Re: LUNATIC again
|From:||Logical Language Group <lojbab@...>|
|Date:||Wednesday, November 4, 1998, 23:51|
>Actually, it's far from clear to me what the English word
Of course it is not particularly clear what the English word means. But it
does have a meaning, or perhaps two or three that are context dependent.
But the German word Morgen has a differentt set of meanings, and the Russian
word utra has a different set of meanings, and the LOjban word cerni has a
different set of meanings than English "morning". It is important with an
IAL if not with all conlangs, to make sure that people understand whether
your word means the same as English "morning" or that this only an
> I think there are heaps of
>words in a natural language that simply aren't defined strictly, and
>though you might say that's a failing, somehow we seem to manage.
No. natlang words have clear meanings, but often have multiple, even contradictory, meanings.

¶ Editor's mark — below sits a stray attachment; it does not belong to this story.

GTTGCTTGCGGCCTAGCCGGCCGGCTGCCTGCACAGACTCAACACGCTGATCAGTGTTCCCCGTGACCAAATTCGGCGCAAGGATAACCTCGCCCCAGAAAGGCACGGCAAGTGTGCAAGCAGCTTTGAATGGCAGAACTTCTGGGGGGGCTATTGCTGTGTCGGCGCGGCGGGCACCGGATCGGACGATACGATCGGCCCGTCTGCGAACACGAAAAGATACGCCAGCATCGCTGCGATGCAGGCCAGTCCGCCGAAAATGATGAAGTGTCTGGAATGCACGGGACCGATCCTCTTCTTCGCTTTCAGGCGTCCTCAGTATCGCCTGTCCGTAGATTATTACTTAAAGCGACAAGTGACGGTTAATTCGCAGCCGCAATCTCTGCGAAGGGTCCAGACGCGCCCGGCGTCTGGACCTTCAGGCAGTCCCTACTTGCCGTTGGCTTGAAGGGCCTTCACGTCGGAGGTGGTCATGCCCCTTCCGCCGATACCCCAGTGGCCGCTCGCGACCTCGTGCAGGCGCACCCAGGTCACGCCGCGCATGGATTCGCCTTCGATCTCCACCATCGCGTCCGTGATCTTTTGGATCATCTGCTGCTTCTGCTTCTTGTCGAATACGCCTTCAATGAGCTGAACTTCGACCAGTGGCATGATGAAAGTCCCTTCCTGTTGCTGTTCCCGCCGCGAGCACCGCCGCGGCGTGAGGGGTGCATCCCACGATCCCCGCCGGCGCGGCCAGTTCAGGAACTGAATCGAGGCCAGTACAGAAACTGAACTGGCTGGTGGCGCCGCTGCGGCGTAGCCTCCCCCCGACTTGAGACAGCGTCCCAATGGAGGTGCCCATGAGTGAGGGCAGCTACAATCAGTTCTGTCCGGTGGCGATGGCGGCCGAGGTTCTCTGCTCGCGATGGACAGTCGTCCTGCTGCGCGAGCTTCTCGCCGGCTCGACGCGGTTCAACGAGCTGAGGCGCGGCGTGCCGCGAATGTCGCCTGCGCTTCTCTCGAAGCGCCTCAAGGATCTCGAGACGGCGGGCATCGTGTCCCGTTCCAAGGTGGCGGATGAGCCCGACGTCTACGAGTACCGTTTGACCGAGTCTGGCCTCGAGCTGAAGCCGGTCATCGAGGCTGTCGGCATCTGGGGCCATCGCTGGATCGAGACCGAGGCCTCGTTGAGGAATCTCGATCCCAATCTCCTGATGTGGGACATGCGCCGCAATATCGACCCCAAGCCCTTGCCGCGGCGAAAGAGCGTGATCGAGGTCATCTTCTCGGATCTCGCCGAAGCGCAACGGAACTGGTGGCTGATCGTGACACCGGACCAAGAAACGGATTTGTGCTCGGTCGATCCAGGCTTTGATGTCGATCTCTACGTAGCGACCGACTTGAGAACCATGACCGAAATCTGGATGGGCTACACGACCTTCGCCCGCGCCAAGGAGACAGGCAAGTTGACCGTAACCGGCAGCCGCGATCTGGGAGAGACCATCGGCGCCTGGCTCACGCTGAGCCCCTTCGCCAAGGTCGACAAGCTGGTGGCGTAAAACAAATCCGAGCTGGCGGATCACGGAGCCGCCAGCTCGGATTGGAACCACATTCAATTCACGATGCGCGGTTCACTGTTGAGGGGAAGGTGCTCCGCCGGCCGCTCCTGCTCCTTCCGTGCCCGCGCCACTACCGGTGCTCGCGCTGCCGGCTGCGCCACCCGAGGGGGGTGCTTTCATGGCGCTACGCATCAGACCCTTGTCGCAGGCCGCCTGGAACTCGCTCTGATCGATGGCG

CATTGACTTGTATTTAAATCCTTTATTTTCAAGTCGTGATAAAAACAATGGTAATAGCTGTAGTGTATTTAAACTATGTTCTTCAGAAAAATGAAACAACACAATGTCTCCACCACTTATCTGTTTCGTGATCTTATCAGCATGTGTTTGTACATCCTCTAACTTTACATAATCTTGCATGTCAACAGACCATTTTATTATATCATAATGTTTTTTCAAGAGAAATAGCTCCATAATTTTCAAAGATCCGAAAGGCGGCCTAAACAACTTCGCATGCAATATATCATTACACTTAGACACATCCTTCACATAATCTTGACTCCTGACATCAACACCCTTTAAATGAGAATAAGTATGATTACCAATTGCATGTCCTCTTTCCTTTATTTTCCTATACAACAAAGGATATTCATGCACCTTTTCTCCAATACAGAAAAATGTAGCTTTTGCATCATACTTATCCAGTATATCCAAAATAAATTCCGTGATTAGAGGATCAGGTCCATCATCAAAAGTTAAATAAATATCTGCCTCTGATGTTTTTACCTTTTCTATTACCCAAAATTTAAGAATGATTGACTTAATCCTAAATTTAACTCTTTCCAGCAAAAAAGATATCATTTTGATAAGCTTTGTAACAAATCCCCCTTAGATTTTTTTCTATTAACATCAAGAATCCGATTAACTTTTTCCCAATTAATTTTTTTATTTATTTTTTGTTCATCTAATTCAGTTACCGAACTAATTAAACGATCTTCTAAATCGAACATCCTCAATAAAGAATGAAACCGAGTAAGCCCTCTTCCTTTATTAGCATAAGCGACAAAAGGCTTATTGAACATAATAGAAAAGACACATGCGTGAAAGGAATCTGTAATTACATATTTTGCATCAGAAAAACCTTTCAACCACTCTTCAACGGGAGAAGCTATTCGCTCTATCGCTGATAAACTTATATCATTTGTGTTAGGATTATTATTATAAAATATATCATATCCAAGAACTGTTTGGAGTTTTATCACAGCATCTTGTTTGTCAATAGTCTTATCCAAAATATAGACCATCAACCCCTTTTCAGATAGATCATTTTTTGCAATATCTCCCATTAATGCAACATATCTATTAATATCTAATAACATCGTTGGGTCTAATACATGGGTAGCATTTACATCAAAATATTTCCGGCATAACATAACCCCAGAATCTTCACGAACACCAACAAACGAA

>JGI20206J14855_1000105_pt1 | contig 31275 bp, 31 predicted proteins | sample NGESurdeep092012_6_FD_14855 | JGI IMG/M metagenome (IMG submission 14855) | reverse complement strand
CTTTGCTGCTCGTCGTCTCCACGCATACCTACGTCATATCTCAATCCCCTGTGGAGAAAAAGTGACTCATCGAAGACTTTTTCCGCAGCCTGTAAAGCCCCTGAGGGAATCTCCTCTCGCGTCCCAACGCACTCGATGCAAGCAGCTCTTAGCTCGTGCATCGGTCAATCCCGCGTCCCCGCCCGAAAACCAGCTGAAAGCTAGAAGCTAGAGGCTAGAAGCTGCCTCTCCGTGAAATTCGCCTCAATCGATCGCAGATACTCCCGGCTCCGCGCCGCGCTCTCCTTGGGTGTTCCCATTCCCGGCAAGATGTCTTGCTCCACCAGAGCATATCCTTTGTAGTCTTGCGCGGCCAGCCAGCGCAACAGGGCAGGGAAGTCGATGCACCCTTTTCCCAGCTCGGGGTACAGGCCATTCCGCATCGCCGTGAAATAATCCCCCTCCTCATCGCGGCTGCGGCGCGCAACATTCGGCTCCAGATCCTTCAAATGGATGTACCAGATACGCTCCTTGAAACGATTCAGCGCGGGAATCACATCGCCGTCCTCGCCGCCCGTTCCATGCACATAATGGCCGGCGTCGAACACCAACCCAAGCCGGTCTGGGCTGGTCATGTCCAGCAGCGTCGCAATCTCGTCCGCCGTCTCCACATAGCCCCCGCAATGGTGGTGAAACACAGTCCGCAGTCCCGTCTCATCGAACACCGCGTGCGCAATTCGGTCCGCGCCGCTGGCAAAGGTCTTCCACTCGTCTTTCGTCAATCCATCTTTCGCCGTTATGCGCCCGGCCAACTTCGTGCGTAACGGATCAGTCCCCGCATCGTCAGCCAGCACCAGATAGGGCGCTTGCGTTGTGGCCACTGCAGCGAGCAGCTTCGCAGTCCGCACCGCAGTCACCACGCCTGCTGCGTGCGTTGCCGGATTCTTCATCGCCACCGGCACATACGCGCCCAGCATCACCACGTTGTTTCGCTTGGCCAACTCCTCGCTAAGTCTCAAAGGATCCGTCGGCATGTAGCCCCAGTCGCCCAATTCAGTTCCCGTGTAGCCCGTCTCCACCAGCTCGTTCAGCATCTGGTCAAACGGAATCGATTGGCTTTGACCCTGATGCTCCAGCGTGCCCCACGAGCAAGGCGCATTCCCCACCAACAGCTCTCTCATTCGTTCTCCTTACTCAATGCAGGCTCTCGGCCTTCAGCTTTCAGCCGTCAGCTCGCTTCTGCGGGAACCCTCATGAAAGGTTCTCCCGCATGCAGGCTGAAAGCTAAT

>I were devising an auxlang, I might well decide not to define the words
>for the parts of the day too exactly, but leave them to acquire meaning
This would be fine if you define your conlang in mutiple languages. But if you
are monolingual and/or if your conlang is only described monolingually, I will
give you one guess what your word for morning will come to mean "in usage".
You have no forces acting to make it plausible that someone would ever CONSIDER
a meaning other than that of English.
>But I suspect that that wouldn't be the lojban way :-)
Lojban has almost the opposite problem. When people try using the one word glosses as
"definitions", they end up with encoded English which often gets made fun
of by more experienced people (which is not it itself good recruiting
politics)_But then, when people try to think more deeply about the semantic
often get so hung up about the semantics of words that they spend minutes or
even hours looking to say or to coin exactly the right word. Thuis pretyty much
ruins a pretense of spontaneous and fluent speech %^).